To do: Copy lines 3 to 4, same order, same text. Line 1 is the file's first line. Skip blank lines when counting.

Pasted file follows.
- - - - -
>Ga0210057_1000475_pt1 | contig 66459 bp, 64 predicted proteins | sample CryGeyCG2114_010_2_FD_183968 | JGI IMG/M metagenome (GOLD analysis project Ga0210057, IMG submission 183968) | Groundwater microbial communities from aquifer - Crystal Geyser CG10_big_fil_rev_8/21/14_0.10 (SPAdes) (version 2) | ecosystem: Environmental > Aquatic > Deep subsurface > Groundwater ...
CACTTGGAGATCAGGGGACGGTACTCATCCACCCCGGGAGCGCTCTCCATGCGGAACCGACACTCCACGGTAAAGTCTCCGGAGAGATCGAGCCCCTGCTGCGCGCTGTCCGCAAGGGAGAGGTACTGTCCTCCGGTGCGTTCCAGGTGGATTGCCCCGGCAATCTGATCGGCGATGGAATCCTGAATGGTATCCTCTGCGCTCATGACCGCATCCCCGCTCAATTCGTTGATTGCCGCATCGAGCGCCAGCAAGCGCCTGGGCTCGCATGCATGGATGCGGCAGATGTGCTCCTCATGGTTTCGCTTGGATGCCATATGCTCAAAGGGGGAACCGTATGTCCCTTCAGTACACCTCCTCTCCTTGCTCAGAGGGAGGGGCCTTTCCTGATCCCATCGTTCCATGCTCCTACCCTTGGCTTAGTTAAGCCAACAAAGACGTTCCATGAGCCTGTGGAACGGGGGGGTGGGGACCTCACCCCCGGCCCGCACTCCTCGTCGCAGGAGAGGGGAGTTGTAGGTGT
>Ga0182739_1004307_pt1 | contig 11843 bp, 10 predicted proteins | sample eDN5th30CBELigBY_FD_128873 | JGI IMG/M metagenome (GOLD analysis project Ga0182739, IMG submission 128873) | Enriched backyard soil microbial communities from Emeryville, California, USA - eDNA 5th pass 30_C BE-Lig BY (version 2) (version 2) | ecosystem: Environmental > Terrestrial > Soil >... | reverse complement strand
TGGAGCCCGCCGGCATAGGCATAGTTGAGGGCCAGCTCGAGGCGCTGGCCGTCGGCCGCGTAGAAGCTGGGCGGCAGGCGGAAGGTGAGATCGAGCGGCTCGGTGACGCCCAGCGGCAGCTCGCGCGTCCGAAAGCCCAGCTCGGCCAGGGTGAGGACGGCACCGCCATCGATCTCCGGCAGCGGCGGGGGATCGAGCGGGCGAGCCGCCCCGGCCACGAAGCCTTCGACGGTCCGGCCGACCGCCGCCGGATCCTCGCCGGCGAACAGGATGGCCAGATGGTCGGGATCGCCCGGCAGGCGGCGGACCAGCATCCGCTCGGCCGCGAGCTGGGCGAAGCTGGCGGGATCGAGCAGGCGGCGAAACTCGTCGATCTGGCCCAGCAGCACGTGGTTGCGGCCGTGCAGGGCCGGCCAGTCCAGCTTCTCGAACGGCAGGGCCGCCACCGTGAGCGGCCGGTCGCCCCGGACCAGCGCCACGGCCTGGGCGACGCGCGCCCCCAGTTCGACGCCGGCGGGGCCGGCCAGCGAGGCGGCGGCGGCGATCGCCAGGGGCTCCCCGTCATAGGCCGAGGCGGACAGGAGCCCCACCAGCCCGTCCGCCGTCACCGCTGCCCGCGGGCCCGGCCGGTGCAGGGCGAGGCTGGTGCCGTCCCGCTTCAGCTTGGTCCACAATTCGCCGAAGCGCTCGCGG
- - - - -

>Ga0182739_1004307_pt1 | contig 11843 bp, 10 predicted proteins | sample eDN5th30CBELigBY_FD_128873 | JGI IMG/M metagenome (GOLD analysis project Ga0182739, IMG submission 128873) | Enriched backyard soil microbial communities from Emeryville, California, USA - eDNA 5th pass 30_C BE-Lig BY (version 2) (version 2) | ecosystem: Environmental > Terrestrial > Soil >... | reverse complement strand
TGGAGCCCGCCGGCATAGGCATAGTTGAGGGCCAGCTCGAGGCGCTGGCCGTCGGCCGCGTAGAAGCTGGGCGGCAGGCGGAAGGTGAGATCGAGCGGCTCGGTGACGCCCAGCGGCAGCTCGCGCGTCCGAAAGCCCAGCTCGGCCAGGGTGAGGACGGCACCGCCATCGATCTCCGGCAGCGGCGGGGGATCGAGCGGGCGAGCCGCCCCGGCCACGAAGCCTTCGACGGTCCGGCCGACCGCCGCCGGATCCTCGCCGGCGAACAGGATGGCCAGATGGTCGGGATCGCCCGGCAGGCGGCGGACCAGCATCCGCTCGGCCGCGAGCTGGGCGAAGCTGGCGGGATCGAGCAGGCGGCGAAACTCGTCGATCTGGCCCAGCAGCACGTGGTTGCGGCCGTGCAGGGCCGGCCAGTCCAGCTTCTCGAACGGCAGGGCCGCCACCGTGAGCGGCCGGTCGCCCCGGACCAGCGCCACGGCCTGGGCGACGCGCGCCCCCAGTTCGACGCCGGCGGGGCCGGCCAGCGAGGCGGCGGCGGCGATCGCCAGGGGCTCCCCGTCATAGGCCGAGGCGGACAGGAGCCCCACCAGCCCGTCCGCCGTCACCGCTGCCCGCGGGCCCGGCCGGTGCAGGGCGAGGCTGGTGCCGTCCCGCTTCAGCTTGGTCCACAATTCGCCGAAGCGCTCGCGG